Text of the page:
Date: 2009
  9. By: Amelie F. Constant; Bienvenue N. Tien
    Abstract: Economic reasons along with cultural affinities and the existence of networks have been the main determinants explaining migration flows between home and host countries. This paper reconsiders these approaches combined with the gravity model and empirically tests the hypothesis that ex-colonial links can still play an important role in the emigration decision. We employ a general linear mixed model, and apply it to the case of skilled, educated and talented Africans, who migrate to Fortress Europe over the period of 1990 to 2001. While we find some differences in the exodus of skilled Africans by sub-regions, the magnitude of the colonial vestige in Africa is a significant determinant of emigration flows. Overall, Portugal is preferred to the UK which is preferred more than Belgium, Germany and Italy. Brainy Africans are, however, indifferent between the UK, France and Spain as a destination country. Established immigrant networks and higher standards of living with job opportunities in the host country are also very important drivers of the emigration of brainy Africans to the European ex-colonial powers.
    Keywords: Skilled migration, Africa, colonization, networks, economic reasons
    JEL: F22 O15 J61
    Date: 2009
  10. By: Tereso S. Tullao Jr.; Michael Angelo A. Cortez (Philippine Institute for Development Studies)
    Abstract: The United States of America is the top trading partner of the Philippines and also the top destination of highly skilled and professional Filipino workers. This paper explores the possibility of a free trade agreement (FTA) that covers the asymmetries of the two countries in labor, services and human resources development, particularly educational services. The existing FTAs of the U.S. were examined to seek for provisions the Philippines may adopt for a freer movement of natural persons. However, there are barriers inherent in the U.S. immigration and recent U.S. Congressional pronouncements to uphold the primacy of their immigration policy, thus, no more similar liberal agreements could be entered into. Issues on the movement of workers, particularly mutual recognition, accreditation, taxation and the refund of social security contributions were raised. For the educational sector, the issue of public subsidy and national treatment of foreign service providers were also brought up to clarify the objective of bringing access to students. The paper concluded that for an FTA concerning the movement of natural persons to materialize, the Philippines should weigh its sacrifices against what it will be requesting from the U.S. within the context of the overall importance of the maximizing opportunities for the Filipino worker.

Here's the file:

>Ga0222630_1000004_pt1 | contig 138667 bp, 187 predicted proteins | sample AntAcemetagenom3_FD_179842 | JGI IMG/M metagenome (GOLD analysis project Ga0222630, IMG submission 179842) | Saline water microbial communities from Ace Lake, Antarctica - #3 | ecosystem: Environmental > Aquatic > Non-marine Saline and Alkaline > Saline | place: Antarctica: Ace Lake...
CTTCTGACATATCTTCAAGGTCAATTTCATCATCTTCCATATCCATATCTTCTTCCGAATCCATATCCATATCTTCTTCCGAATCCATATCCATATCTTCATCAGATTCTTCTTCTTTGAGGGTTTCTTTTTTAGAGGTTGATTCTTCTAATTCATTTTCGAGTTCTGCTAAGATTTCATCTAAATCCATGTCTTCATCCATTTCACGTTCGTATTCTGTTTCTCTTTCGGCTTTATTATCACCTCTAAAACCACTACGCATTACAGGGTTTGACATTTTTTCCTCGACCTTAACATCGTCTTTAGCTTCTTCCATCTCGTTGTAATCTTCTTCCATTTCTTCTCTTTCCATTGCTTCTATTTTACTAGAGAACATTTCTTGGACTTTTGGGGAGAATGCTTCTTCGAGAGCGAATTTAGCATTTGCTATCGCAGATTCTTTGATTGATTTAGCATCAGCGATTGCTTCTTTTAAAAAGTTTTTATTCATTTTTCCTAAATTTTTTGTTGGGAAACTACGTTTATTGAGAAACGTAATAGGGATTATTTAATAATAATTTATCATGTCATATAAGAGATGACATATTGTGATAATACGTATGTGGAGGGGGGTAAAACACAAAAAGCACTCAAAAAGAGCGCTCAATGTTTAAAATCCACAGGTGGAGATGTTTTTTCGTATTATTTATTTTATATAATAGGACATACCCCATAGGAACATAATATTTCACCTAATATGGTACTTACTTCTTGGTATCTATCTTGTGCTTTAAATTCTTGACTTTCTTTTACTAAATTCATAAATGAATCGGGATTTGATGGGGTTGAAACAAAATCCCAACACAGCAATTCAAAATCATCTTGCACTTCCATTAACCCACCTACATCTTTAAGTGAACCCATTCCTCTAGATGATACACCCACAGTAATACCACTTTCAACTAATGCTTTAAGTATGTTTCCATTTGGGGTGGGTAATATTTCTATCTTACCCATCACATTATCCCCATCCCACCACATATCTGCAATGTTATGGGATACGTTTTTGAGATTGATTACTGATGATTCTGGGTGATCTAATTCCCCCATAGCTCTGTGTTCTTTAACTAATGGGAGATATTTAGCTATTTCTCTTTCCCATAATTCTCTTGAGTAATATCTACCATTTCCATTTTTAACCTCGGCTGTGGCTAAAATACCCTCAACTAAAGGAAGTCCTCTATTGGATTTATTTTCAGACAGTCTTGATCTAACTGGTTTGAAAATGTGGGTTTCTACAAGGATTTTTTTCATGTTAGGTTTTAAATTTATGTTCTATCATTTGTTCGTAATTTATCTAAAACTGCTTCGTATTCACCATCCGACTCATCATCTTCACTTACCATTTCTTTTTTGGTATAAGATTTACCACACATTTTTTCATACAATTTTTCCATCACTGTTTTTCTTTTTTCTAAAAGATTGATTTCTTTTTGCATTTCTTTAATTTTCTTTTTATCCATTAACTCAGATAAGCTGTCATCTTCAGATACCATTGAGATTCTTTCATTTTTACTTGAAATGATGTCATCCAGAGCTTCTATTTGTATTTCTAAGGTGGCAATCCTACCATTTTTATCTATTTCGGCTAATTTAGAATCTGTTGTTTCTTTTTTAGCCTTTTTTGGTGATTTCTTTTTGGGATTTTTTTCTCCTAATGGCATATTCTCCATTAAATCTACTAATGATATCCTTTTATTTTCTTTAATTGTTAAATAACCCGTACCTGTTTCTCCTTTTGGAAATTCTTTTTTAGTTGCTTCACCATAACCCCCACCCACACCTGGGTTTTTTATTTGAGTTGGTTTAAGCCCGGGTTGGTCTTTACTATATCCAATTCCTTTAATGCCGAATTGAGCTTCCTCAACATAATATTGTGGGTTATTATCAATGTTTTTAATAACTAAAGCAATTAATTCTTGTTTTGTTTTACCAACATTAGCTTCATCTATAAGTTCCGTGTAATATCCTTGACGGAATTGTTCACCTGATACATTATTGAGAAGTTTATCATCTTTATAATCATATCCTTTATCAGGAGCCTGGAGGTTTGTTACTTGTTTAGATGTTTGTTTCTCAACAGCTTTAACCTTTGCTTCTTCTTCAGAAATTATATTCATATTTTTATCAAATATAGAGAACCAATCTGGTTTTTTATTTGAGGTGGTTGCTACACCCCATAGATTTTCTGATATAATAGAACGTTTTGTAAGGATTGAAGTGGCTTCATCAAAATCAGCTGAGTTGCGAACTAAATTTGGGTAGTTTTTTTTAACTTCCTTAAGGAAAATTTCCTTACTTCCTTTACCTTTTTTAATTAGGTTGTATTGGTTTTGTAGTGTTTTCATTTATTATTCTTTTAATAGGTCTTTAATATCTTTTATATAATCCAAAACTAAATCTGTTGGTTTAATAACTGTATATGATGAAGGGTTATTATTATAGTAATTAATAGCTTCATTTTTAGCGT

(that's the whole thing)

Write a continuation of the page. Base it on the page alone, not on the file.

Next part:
JEL: O15 F13 F10
    Date: 2010–01
  11. By: Philippe De Vreyer (Université de Lille II, DIAL); Flore Gubert (DIAL, IRD, Paris); Anne-Sophie Robilliard (DIAL, IRD, Paris)
    Abstract: (english) _________________________________ (français)
    Date: 2009–09
  12. By: Aubrey D. Tabuga (Philippine Institute for Development Studies)
    Abstract: This paper examines the general relationship between remittances and household expenditures in the Philippines by doing a cross-sectional analysis of the 2003 Family Income and Expenditure Survey (FIES). Unlike past research works, it provides a comprehensive overview of the effect of remittance on spending behavior by looking not only at common categories like food, education, and housing but also vices like tobacco and alcohol. It addressed some methodological issues in examining remittance effects. These are the presence of zero expenditures, heterogeneity of the nationally representative sample, and inaccuracy of the FIES data on remittance. Zero expenditures were taken into account by using the censored Tobit model while heterogeneity was addressed by employing the Quantile Regression technique. Also, the FIES data on remittances was corrected by excluding the investment and pension components from the original remittance data used by past studies to arrive at more accurate estimate of remittances sent by family members working abroad and its effects. The study found that while there are evidences that households receiving remittances tend to consume more conspicuously on consumer items, they also invest more on education, housing, medical care and durable goods. There is no clear relationship though between remittances and tobacco and alcohol.
    Keywords: remittances, remittance income effect, household expenditures/spending, quantile regression analysis
    JEL: R20 D14 D10
    Date: 2010–01
  13. By: Sufian Eltayeb Mohamed (Aristotle University of Thessaloniki)
    Abstract: This paper presents an empirical examination of effects of workers’ remittance on economic growth in a sample of 7 remittance-receiving MENA countries. In order to empirically analyze the impact of remittances we estimate growth equations using a set of 7 MENA labor exporting countries during the period 1975-2006. A standard growth models are estimated using both fixed-effects and random effects models. The empirical results show the support of the fixed –effects method as the random effects model is rejected in statistical tests. The results show the support for the view that remittances have a positive impact on growth both directly and indirectly through their interactions with financial and institutional channels.
    Keywords: Remittances, Economic Growth, Panel Data, Fixed effects, MENA Countries
    JEL: C3 F3 F22
    Date: 2009